September 6, 2011
Earlier this summer, I told you about the North East LHIN engaging with more than 600 enthusiastic Northerners at 24 community engagement sessions across the region. From Wawa to Mattawa, Cochrane to Parry Sound and many communities in between, we participated in passionate discussions, heard many voices, and received great feedback on how to improve access to care in Northeastern Ontario.
Many Northerners reflected the mounting needs and pressures of the rapidly growing numbers of seniors in our region (currently 17% and forecasted to grow to 30% by 2030). Other issues related to the need for improved access to, and availability of, home care, assisted living services, transportation options, mental health and addiction services, culturally appropriate services, and more.
In short, we heard that the system needs to change. As one participant said: “The system needs to quit going back to the “traditional” red tape way of administering the services.” Another spoke of the “need to find new and better ways to work together.”
We’re just in the beginning stages of mapping out a plan to respond to what we heard. However, over the summer months, we identified several opportunities to act now. Here’s a quick snapshot of some of our recent investments in Northerners:
Support for Seniors, including assisted living services (help with activities of daily living such as bathing and meal preparation)
$500,000 to deliver assisted living services to residents moving into the new Lepokoti residence at Sudbury’s Finlandia Village.
$100,000 to develop a Mobile Day Program for Older Adults on Manitoulin Island.
- $305,000 for assisted living services in ten new townhouses in Iroquois Falls (delivered by the Canadian Red Cross in Timmins).
$125,000 in assisted living services in Kapuskasing (delivered by Canadian Red Cross).
$132,000 for assisted living service in Kirkland Lake (delivered by Temiskaming Home Support).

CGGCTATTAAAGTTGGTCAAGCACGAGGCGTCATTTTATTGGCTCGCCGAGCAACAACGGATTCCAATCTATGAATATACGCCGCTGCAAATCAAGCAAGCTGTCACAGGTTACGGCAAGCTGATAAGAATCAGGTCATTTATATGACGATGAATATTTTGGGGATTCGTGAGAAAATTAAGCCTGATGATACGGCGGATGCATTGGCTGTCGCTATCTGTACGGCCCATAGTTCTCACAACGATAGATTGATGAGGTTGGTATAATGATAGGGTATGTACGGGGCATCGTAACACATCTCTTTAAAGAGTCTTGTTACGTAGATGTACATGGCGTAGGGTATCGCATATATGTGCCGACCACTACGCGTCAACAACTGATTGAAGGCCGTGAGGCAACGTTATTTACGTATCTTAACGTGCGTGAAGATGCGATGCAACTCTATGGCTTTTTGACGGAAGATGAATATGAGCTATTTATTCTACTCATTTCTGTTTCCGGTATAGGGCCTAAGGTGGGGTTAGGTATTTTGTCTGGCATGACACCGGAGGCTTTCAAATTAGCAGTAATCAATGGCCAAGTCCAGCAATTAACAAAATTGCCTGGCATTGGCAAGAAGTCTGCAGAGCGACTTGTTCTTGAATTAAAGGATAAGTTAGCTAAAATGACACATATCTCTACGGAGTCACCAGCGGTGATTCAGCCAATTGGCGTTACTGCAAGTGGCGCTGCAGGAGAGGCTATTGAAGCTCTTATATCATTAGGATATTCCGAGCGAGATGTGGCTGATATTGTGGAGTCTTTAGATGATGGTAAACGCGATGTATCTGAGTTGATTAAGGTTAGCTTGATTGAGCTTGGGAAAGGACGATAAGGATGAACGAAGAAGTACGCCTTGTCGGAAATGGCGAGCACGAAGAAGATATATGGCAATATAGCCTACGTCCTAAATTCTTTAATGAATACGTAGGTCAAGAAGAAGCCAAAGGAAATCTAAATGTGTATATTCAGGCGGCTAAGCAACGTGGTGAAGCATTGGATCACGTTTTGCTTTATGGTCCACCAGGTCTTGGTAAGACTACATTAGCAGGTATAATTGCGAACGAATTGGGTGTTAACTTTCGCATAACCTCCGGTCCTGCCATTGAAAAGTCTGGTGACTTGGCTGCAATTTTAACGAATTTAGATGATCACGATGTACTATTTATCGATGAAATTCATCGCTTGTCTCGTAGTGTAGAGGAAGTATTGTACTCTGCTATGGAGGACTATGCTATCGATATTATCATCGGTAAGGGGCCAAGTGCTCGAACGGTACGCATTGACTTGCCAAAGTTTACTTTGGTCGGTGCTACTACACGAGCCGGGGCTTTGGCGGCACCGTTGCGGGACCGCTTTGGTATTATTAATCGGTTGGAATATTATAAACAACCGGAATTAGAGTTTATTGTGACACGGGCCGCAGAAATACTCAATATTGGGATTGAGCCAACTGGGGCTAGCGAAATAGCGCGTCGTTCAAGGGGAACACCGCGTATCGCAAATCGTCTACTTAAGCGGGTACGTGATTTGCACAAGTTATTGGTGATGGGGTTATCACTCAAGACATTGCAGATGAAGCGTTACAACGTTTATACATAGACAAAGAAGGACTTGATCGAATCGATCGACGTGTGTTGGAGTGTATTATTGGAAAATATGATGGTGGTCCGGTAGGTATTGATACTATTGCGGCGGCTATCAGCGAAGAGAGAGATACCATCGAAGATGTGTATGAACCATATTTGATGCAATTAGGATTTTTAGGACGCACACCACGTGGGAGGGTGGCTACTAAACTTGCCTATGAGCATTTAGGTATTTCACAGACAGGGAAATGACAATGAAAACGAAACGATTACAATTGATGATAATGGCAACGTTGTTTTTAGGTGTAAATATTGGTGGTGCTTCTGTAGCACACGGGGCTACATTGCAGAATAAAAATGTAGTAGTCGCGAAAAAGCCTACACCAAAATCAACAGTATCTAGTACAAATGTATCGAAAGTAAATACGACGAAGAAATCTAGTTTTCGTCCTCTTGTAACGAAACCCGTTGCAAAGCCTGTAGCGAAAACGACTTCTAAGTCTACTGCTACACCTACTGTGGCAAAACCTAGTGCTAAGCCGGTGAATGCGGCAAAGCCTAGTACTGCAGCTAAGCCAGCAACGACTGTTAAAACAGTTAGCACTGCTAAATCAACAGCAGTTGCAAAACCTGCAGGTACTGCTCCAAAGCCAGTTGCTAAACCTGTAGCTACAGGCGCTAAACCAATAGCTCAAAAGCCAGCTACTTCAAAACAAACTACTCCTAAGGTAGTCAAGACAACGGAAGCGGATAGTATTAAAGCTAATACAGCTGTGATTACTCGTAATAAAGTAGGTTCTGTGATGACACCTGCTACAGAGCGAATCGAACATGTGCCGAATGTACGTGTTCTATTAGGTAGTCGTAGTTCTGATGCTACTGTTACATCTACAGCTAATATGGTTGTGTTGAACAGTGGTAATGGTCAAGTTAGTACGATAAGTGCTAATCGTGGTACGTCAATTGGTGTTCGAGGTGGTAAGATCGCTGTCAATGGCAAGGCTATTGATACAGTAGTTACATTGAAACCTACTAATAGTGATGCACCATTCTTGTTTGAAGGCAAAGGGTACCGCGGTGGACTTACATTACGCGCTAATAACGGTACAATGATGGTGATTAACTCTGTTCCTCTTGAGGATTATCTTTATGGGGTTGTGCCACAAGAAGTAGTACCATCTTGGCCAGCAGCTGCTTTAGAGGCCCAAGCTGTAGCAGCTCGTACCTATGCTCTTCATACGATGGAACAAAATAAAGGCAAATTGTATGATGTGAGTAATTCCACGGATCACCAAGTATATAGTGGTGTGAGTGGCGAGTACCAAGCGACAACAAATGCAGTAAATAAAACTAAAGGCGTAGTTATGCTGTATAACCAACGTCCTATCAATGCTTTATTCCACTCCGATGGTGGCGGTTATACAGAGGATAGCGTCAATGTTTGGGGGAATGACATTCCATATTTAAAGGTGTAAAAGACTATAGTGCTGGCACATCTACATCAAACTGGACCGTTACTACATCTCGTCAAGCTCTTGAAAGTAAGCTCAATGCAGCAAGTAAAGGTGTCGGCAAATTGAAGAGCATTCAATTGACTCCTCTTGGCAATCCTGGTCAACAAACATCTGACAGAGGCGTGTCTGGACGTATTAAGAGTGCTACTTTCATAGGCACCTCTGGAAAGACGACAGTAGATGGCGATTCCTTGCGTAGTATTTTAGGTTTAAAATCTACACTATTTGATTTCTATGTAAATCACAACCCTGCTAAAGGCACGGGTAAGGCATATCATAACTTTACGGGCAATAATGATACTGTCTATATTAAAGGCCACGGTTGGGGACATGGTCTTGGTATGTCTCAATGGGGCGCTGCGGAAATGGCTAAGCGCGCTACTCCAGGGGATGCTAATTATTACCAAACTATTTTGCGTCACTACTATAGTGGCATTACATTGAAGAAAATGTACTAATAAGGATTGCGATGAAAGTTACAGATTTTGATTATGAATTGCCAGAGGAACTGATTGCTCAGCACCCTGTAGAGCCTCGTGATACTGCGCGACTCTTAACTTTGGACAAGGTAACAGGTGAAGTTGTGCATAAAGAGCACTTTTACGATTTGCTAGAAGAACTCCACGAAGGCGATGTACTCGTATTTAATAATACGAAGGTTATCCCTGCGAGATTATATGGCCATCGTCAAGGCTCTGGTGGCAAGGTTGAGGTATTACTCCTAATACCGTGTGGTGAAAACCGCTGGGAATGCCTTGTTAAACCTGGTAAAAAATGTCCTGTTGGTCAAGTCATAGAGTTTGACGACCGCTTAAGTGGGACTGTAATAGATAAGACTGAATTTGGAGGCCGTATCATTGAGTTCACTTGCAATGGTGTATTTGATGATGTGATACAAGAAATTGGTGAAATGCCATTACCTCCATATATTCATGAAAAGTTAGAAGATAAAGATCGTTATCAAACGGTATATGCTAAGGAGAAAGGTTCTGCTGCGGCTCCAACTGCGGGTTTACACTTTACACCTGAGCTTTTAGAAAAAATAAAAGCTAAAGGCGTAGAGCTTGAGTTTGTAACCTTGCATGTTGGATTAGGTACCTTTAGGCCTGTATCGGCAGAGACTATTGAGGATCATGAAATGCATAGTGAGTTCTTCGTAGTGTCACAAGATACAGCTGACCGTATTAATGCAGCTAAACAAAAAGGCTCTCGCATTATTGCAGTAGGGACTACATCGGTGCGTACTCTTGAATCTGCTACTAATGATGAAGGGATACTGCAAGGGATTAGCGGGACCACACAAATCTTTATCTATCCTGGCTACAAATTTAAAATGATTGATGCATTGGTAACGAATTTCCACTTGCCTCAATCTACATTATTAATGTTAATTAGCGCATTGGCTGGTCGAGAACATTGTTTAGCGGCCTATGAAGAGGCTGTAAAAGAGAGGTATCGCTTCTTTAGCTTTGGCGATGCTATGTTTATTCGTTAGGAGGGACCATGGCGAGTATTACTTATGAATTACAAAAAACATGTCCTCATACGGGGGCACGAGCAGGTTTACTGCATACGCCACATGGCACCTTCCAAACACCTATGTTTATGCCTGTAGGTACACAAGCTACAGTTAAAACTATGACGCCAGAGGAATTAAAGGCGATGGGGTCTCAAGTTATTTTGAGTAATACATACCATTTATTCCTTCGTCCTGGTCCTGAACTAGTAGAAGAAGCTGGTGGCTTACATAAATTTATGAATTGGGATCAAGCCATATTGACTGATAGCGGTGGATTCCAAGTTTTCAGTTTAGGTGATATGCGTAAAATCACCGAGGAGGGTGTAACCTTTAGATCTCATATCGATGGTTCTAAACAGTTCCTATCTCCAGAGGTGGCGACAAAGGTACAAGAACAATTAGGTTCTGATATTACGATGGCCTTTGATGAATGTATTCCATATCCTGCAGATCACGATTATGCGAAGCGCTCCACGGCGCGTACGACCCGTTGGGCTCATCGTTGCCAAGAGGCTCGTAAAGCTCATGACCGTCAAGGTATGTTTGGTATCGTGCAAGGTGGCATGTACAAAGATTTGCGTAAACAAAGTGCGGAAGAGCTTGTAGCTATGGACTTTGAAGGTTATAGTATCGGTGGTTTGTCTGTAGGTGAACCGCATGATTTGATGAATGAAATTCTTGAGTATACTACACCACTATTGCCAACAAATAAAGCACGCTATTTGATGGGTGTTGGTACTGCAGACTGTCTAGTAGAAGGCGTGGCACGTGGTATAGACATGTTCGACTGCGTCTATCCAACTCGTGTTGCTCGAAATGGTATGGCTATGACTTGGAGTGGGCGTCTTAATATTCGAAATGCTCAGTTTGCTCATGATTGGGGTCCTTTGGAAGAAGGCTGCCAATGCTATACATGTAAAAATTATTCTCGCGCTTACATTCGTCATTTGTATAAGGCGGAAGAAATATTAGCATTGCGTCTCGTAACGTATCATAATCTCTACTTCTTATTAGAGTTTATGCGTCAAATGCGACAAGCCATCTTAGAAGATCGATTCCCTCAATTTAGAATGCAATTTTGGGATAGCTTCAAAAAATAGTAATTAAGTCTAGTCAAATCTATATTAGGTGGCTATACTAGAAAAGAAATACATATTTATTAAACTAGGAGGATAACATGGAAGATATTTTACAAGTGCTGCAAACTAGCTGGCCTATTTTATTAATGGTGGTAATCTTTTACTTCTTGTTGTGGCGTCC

$160,000 for assisted living services on Manitoulin Island (delivered by the VON).
$350,000 for assisted living services in North Bay (delivered by PHARA and Casselholme Long-Term Care Home).
$150,000 for transition to home beds in North Bay (a partnership between the North Bay Regional Health Centre and PHARA).
- $190,000 to enhance portering services at Pioneer Manor Long-Term Care Home in Sudbury – the largest long-term care home in the region.
- $63,000 towards the construction of an Elders Gathering Centre - Moocheetogamik Ghishayayuk in Moosonee which will serve as a focal point for Aboriginal elders and their caregivers to meet, receive services, referrals, assessments and even meals.
- $12,000 for the Mamaweswen North Shore Tribal Council for Anti-Oppression Training for staff members in seven First Nations.
- $60,000 to enhance treatment and services for clients and families at the Anishnabie Naadmaagi Gamig Substance Abuse Treatment Centre in Blind River.
- $141,000 to sustain the Sault Ste. Marie Cardiac Rehab Program.
$200,000 for the North East Hip and Knee Replacement Program to support the five Joint Assessment Centers for Northerners requiring hip and knee surgery.
$100,000 to develop a model to help small communities maximize access to general surgery services. Nôtre Dame Hospital in Hearst will lead this project.
$95,000 for physiotherapy services at the Sudbury East Community Health Centre (CHC) to help local seniors regain or retain mobility and remain in their homes longer.
Mental Health and Addictions
- $170,000 to operate a Regional Mental Health Warm Line through NISA/Northern initiative for Social Action and the Canadian Mental Health Association – Sudbury/Manitoulin. Operating like a “hot line,” this toll-free telephone line will be available to people across Northeastern Ontario who are in need of mental health and addiction counselling after regular office hours, seven days per week.
- $2.6 million to enhance services for seniors with behaviours associated with complex and challenging mental health, dementia or other neurological conditions.
- An additional $500,000 for a North Bay-based Behaviour Support Team to meet the needs of seniors with complex care requirements in the environment in which they live.
These funds total close to $6 million, and they’re spread all across the North. That’s a healthy investment in the well-being of the people who call Northeastern Ontario home!
I’m proud to lead an organization whose primary interest is to make local health care decisions that have a local – and positive – impact on Northerners.
As the North East LHIN pursues our mission to increase access to care for fellow Northerners as close to home as possible, the voices heard in our community engagements will continue to resonate at our decision-making table. I want to sincerely thank community members and health service providers for continuing to be our partners as we work together to transform our local health care system.
I look forward to continuing to work alongside you in this regard, and to sharing our full community engagement summary report with you later this fall.